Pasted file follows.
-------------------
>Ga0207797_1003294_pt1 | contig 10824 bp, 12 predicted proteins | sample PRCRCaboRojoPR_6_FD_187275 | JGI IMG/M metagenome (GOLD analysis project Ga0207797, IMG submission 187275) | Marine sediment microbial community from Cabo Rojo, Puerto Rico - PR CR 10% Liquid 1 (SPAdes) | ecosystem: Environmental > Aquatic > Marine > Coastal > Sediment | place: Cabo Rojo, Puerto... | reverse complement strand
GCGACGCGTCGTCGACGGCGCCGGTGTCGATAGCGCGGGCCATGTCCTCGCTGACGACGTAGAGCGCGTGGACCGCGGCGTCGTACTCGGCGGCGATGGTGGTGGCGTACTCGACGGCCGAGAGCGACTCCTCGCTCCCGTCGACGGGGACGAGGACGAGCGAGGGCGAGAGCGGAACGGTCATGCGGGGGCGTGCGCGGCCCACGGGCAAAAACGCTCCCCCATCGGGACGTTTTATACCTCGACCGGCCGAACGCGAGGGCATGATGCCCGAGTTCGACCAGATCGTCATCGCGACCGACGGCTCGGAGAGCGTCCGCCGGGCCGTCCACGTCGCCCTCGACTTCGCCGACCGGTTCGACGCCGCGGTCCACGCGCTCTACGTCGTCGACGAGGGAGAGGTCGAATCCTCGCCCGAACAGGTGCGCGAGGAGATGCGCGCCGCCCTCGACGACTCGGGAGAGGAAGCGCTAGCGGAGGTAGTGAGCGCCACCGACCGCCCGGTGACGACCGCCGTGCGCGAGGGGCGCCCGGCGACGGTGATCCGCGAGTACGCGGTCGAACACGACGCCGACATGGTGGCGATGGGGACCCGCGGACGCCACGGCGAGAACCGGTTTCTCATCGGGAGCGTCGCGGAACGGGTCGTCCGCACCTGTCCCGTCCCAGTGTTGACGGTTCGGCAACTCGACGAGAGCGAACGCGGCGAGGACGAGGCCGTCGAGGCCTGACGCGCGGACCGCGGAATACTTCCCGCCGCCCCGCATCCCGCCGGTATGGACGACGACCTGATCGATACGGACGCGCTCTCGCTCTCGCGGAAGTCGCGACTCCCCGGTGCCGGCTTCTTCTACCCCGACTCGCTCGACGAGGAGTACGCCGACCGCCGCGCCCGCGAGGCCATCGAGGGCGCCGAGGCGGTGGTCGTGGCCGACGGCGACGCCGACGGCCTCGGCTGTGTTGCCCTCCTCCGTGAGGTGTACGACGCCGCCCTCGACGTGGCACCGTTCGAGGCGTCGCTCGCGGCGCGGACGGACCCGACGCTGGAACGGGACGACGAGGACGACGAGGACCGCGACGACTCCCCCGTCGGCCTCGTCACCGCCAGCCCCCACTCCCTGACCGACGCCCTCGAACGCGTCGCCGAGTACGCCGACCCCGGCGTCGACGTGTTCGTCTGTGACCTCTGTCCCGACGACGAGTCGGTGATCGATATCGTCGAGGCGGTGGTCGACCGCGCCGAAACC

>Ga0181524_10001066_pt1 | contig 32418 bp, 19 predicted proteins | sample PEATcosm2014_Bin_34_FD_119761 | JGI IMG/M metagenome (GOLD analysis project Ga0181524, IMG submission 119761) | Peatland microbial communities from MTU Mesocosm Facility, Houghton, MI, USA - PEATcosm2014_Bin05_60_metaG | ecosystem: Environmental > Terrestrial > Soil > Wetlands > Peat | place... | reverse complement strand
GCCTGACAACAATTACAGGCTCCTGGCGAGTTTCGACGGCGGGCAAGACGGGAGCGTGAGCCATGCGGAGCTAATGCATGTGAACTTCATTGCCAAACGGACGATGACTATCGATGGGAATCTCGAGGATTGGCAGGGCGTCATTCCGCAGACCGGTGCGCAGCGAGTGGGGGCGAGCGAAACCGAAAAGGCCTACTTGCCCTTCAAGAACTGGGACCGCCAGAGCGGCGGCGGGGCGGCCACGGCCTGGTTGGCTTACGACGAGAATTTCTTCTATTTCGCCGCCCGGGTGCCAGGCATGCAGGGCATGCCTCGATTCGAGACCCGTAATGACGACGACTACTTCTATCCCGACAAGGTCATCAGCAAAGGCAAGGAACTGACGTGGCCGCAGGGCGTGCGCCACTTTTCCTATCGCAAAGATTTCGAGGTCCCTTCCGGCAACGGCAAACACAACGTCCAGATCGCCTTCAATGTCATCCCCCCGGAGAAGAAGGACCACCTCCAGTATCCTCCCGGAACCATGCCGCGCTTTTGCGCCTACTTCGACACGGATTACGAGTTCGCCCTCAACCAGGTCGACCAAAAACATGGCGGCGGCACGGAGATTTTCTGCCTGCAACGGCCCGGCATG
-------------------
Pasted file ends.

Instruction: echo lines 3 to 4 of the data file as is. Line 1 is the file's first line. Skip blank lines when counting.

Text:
>Ga0181524_10001066_pt1 | contig 32418 bp, 19 predicted proteins | sample PEATcosm2014_Bin_34_FD_119761 | JGI IMG/M metagenome (GOLD analysis project Ga0181524, IMG submission 119761) | Peatland microbial communities from MTU Mesocosm Facility, Houghton, MI, USA - PEATcosm2014_Bin05_60_metaG | ecosystem: Environmental > Terrestrial > Soil > Wetlands > Peat | place... | reverse complement strand
GCCTGACAACAATTACAGGCTCCTGGCGAGTTTCGACGGCGGGCAAGACGGGAGCGTGAGCCATGCGGAGCTAATGCATGTGAACTTCATTGCCAAACGGACGATGACTATCGATGGGAATCTCGAGGATTGGCAGGGCGTCATTCCGCAGACCGGTGCGCAGCGAGTGGGGGCGAGCGAAACCGAAAAGGCCTACTTGCCCTTCAAGAACTGGGACCGCCAGAGCGGCGGCGGGGCGGCCACGGCCTGGTTGGCTTACGACGAGAATTTCTTCTATTTCGCCGCCCGGGTGCCAGGCATGCAGGGCATGCCTCGATTCGAGACCCGTAATGACGACGACTACTTCTATCCCGACAAGGTCATCAGCAAAGGCAAGGAACTGACGTGGCCGCAGGGCGTGCGCCACTTTTCCTATCGCAAAGATTTCGAGGTCCCTTCCGGCAACGGCAAACACAACGTCCAGATCGCCTTCAATGTCATCCCCCCGGAGAAGAAGGACCACCTCCAGTATCCTCCCGGAACCATGCCGCGCTTTTGCGCCTACTTCGACACGGATTACGAGTTCGCCCTCAACCAGGTCGACCAAAAACATGGCGGCGGCACGGAGATTTTCTGCCTGCAACGGCCCGGCATG